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Testing of New ACE 2.0 Capabilities Ramps Up; Funding Top CBP Concern

PHILADELPHIA -- Getting the funding for ACE 2.0 is the biggest challenge, the executive director of CBP's trade transformation office said. He said the agency was unsuccessful in the budgetary process, and asked industry to lobby their representatives for funding.

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"At least at the staffers level, they do understand there's a need," James Byram said, and they understand that the additional capabilities CBP wants to have in ACE are linked to the new approach of more early data from non-traditional sources that is at the heart of the 21st Century Customs Framework.

Byram said he credits that level of awareness to trade interests' lobbying, and said they are also pushing for funding to keep up with the current ACE and correct irritants in how it operates.

The panelists at the CBP Trade Facilitation and Cargo Security Summit told the audience that unlike the switchover from the Automated Commercial System to ACE, ACE 2.0 will not replace the current ACE, it will augment it and change it, but use the same technology platform.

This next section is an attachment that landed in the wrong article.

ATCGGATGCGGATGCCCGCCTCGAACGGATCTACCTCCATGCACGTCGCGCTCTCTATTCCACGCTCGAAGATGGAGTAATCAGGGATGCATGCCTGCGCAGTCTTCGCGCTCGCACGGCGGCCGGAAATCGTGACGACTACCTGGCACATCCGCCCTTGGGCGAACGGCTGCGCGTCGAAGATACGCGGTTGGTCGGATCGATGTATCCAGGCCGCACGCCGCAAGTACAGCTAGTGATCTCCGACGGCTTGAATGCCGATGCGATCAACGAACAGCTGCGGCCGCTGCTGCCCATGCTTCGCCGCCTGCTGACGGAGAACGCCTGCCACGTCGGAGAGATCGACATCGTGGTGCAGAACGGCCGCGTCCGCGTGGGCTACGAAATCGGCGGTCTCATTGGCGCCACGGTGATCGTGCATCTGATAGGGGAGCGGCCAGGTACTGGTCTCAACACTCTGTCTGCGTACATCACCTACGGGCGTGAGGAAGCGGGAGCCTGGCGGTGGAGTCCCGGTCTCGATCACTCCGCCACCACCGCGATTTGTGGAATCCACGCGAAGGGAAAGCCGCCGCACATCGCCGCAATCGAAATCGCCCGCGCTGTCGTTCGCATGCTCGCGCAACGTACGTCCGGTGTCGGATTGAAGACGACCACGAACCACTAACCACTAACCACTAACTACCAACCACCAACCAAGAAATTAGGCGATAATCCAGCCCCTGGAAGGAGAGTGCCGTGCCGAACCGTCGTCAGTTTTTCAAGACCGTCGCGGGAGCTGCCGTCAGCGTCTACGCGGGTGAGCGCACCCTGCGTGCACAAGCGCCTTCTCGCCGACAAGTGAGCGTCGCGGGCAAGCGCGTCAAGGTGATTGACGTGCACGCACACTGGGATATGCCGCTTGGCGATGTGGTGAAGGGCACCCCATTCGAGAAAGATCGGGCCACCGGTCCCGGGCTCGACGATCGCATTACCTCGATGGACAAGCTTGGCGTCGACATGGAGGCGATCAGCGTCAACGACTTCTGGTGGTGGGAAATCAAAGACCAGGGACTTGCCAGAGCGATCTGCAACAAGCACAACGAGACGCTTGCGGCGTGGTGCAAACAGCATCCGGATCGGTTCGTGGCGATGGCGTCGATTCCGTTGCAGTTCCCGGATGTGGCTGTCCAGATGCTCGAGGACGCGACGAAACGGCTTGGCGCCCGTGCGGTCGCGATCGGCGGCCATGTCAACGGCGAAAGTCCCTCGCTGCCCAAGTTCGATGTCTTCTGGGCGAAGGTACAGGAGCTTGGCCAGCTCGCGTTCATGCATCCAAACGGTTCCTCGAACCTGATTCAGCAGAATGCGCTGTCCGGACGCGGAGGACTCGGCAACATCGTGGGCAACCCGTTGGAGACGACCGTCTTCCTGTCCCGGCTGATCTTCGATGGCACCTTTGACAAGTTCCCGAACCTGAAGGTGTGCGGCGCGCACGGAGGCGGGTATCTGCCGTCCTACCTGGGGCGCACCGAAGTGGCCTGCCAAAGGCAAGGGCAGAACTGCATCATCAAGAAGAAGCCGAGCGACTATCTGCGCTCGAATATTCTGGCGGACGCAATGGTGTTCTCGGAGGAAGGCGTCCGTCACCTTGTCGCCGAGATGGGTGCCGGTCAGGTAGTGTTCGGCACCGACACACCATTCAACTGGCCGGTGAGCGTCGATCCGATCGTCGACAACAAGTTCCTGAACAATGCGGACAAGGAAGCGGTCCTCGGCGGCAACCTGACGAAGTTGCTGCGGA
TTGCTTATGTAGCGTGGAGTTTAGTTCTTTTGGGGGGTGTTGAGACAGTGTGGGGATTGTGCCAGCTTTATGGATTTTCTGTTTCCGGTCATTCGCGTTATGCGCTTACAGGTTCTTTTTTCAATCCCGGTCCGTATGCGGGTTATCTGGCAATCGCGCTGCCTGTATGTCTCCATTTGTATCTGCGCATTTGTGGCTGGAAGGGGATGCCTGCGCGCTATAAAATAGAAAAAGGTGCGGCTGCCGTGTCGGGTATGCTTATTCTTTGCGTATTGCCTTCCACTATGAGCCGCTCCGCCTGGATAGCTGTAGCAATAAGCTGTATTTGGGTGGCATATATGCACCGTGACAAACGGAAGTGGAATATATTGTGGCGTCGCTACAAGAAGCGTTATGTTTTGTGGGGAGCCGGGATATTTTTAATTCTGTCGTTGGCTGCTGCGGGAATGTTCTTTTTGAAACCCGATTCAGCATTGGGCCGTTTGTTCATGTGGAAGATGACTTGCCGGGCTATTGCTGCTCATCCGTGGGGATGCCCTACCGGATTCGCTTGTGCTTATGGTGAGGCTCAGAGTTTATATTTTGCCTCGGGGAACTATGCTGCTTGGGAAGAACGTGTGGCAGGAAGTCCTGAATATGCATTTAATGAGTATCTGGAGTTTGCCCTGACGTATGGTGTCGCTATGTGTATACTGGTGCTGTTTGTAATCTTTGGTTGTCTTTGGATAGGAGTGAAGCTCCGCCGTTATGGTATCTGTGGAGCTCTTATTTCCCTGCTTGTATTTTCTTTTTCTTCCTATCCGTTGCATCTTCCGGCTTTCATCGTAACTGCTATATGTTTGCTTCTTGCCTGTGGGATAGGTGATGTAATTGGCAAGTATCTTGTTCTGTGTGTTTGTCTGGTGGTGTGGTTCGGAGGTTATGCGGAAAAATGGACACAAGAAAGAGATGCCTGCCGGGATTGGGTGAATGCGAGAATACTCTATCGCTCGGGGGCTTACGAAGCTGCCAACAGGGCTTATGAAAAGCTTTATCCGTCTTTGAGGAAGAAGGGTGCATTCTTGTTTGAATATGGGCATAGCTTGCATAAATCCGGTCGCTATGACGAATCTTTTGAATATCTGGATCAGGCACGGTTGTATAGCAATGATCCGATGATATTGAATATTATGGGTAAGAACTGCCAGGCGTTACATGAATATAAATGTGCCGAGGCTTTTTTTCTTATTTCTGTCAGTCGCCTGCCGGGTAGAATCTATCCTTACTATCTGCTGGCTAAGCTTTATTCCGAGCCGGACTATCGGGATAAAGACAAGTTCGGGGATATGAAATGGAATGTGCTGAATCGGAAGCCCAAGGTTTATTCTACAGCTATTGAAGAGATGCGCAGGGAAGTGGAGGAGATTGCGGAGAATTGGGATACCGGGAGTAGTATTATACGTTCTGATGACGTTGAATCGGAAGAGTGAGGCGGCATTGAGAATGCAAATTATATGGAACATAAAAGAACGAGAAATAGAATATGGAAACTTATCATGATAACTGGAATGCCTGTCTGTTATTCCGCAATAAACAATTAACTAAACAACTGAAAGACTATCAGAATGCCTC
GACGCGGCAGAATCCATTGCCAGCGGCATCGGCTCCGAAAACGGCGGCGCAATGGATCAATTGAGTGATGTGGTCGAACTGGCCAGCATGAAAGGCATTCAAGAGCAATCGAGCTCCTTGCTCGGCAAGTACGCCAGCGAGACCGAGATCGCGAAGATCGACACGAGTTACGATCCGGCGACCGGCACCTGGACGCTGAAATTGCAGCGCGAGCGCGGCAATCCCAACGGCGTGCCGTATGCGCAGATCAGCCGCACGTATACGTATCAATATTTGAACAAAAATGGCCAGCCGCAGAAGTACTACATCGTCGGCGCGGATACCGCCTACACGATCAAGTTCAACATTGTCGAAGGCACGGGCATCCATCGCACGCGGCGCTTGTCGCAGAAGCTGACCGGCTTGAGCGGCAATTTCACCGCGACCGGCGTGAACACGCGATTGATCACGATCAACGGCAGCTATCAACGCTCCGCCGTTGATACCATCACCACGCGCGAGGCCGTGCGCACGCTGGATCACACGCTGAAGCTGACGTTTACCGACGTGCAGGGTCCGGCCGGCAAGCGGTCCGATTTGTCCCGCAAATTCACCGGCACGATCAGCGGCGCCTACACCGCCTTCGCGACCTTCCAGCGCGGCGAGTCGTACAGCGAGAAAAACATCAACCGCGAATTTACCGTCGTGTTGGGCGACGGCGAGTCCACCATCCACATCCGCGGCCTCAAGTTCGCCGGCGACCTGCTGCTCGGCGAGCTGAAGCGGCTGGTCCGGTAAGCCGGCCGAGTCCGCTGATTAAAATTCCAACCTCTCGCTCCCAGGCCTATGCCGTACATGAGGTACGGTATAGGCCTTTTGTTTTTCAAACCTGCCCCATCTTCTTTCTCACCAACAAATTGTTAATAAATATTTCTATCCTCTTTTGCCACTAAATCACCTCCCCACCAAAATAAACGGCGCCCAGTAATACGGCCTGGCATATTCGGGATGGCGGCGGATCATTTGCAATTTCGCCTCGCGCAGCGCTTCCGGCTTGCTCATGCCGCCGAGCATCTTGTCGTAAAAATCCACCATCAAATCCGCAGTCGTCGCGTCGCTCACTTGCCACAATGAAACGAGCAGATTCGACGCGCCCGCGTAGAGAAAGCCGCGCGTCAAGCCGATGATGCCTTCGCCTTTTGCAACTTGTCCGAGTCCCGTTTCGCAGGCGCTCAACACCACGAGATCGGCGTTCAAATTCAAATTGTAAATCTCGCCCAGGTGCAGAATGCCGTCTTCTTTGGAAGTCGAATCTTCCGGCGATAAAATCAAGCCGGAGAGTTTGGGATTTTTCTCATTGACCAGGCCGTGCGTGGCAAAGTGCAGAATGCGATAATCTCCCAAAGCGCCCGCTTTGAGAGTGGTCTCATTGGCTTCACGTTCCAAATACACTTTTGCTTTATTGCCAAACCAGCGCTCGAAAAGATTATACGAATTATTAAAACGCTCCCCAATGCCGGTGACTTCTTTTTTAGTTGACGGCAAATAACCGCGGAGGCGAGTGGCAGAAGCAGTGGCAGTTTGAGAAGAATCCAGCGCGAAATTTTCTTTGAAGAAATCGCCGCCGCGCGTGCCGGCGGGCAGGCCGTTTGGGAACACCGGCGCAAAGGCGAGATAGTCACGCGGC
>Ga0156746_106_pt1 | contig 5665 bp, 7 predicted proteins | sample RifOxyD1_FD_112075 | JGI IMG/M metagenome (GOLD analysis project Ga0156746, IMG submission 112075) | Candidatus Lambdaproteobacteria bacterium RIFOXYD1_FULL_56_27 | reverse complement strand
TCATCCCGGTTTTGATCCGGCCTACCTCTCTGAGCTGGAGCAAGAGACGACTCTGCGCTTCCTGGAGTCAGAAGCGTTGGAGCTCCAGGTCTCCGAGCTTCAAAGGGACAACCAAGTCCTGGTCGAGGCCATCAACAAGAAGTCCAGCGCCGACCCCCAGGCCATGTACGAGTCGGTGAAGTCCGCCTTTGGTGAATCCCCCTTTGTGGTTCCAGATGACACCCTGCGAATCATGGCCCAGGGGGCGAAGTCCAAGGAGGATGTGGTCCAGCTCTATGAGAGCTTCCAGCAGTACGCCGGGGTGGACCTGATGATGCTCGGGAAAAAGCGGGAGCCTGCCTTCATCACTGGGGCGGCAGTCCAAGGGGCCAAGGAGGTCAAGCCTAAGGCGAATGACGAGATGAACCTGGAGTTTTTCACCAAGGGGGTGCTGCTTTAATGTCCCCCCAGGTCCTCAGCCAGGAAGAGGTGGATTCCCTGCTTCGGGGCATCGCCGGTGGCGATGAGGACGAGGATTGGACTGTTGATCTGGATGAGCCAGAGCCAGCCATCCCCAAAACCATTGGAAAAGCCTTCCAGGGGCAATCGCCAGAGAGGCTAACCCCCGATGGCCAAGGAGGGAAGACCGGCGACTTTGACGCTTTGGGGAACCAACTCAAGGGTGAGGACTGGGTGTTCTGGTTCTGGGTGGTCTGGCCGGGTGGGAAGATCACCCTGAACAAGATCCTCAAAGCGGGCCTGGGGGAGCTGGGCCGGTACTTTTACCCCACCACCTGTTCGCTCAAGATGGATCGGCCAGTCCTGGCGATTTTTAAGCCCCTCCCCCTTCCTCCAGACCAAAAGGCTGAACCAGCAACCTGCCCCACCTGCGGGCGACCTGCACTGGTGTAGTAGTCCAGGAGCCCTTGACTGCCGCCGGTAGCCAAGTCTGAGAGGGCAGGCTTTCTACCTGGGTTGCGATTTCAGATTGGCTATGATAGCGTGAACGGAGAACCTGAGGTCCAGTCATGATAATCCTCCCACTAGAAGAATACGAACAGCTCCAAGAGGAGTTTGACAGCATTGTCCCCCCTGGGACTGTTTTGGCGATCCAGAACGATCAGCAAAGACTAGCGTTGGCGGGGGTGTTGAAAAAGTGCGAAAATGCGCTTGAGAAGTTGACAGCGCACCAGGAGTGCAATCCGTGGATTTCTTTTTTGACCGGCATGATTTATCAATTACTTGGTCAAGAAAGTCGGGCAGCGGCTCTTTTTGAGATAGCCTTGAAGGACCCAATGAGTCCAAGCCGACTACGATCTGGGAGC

Five years ago, blockchain was the sexy idea for traceability in supply chains, but Vincent Annunziato, director of CBP's business transformation and innovation division, said the agency has decided against using that method to verify the credentials of players in the supply chain or to verify certificates of origin. He said that creating blockchain identifiers is costly in terms of computing power, is too slow, and could have been prohibitively expensive for importers.

Instead, Annunziato said, CBP is focused on creating a Global Business Identifier that is cryptographically verifiable, and on the systems that will be needed to check that a digital passport, a certificate of origin or a driver's license is legitimate, similar to how the police officer that pulls you over goes back to the patrol car to check your license against the DMV records.